The United States government has announced that it will relax entry restrictions on fully vaccinated travellers travelling to the US.
For millions of people around the world, the announcement by the Biden administration has brought the news that everyone was hoping for. The travel ban, which was implemented in the early days of COVID-19, is set to be lifted after 18 months. For the last 18 months, the only people allowed to visit the North American country from the United Kingdom, European Union and a number of other countries have been US citizens, immediate family members, and those on a short list of exemptions.
However, President Biden has finally announced the repealing of the ban, set to come into effect in November. The exact date has yet to be disclosed, but is expected to be in early November. This means that travellers who can prove their vaccination status and who present a negative COVID-19 test taken not more than 3 days before arrival, can travel without restrictions once in the US. Phone numbers and contact details will also be taken for contact tracing, and masks must be worn for the journey to and from the United States.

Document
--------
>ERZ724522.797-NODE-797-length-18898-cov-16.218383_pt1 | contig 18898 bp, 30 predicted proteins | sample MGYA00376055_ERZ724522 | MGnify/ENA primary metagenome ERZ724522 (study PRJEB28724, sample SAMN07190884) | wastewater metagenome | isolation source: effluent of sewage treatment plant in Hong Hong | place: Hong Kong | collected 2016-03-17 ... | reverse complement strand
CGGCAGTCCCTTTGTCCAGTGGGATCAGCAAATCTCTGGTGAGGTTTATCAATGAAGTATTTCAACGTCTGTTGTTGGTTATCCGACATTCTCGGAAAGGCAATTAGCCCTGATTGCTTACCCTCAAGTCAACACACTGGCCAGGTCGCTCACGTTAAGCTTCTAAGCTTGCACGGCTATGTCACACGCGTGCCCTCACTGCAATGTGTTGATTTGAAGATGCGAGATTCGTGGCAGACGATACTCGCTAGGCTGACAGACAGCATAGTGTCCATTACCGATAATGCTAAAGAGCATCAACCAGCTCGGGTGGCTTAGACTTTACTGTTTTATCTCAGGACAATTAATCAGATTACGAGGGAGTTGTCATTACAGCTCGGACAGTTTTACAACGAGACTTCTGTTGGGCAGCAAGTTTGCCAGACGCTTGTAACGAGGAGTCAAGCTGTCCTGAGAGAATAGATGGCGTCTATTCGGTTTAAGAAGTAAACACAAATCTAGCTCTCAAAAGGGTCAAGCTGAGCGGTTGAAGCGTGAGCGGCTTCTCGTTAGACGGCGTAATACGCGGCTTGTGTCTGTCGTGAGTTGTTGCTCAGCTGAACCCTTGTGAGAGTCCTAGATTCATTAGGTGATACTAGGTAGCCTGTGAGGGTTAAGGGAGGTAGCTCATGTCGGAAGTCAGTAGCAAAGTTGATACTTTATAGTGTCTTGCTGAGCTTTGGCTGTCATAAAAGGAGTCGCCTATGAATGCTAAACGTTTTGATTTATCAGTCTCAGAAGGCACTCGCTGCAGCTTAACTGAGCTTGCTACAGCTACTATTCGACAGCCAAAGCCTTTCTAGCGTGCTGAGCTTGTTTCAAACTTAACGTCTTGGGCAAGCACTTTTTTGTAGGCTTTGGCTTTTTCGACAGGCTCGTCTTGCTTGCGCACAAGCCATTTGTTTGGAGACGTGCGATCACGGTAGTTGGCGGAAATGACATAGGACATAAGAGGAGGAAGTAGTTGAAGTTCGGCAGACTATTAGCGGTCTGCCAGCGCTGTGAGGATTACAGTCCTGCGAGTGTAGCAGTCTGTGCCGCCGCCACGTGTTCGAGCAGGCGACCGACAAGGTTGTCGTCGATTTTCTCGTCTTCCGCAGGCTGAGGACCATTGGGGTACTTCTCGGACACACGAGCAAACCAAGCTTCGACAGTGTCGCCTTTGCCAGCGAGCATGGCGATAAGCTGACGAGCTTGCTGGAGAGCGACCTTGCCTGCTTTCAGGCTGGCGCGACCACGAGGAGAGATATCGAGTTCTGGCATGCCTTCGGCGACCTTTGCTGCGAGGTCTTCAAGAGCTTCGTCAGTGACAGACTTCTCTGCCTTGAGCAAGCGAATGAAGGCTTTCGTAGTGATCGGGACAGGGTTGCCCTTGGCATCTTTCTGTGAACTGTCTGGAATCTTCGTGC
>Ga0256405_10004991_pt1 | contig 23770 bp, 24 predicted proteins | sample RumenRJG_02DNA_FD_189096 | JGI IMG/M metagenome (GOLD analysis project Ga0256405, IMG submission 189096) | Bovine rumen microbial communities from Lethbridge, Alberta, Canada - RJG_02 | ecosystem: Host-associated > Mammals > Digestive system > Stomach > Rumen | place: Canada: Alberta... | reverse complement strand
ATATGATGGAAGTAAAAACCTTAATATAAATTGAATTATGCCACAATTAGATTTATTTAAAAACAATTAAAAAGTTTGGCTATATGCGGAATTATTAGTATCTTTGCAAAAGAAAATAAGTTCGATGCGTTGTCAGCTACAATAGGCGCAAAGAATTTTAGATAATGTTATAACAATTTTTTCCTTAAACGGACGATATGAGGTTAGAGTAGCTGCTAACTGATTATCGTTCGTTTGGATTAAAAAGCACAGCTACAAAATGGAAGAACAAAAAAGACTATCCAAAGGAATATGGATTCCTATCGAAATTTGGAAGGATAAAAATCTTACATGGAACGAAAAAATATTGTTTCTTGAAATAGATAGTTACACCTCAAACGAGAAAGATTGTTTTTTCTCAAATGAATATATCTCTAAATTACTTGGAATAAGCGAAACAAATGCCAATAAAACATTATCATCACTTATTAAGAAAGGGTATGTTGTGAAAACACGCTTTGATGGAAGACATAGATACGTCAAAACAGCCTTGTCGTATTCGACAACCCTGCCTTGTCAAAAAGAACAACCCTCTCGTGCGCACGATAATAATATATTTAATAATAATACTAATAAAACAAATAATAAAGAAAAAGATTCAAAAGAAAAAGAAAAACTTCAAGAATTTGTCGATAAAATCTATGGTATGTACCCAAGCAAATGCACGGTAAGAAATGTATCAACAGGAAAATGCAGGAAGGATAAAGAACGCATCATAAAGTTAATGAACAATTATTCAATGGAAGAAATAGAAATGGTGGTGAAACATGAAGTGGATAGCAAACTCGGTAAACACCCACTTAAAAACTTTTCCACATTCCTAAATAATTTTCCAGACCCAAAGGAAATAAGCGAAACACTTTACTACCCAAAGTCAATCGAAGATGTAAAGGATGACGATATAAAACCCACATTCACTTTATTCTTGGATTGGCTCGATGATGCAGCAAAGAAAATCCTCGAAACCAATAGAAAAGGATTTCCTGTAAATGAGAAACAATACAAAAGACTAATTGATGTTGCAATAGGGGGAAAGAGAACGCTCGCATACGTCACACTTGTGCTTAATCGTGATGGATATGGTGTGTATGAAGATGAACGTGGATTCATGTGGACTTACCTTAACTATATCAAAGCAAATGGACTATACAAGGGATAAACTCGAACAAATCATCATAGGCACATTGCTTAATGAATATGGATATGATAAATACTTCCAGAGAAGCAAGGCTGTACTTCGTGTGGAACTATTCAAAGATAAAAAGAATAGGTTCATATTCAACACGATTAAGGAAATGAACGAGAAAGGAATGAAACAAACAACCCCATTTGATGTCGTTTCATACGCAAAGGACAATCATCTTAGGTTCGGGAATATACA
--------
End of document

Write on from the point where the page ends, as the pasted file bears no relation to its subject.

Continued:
Those who are not vaccinated will not be stopped from entering, but will be subjected to stringent COVID testing requirements. The United States government has not yet outlined what those requirements will be.
The new regime will replace the 212f restrictions which currently prevent anyone from entering the US if they had been in 33 specific countries including the UK, Ireland, all Schengen countries, Brazil, India, South Africa and China within the last 14 days.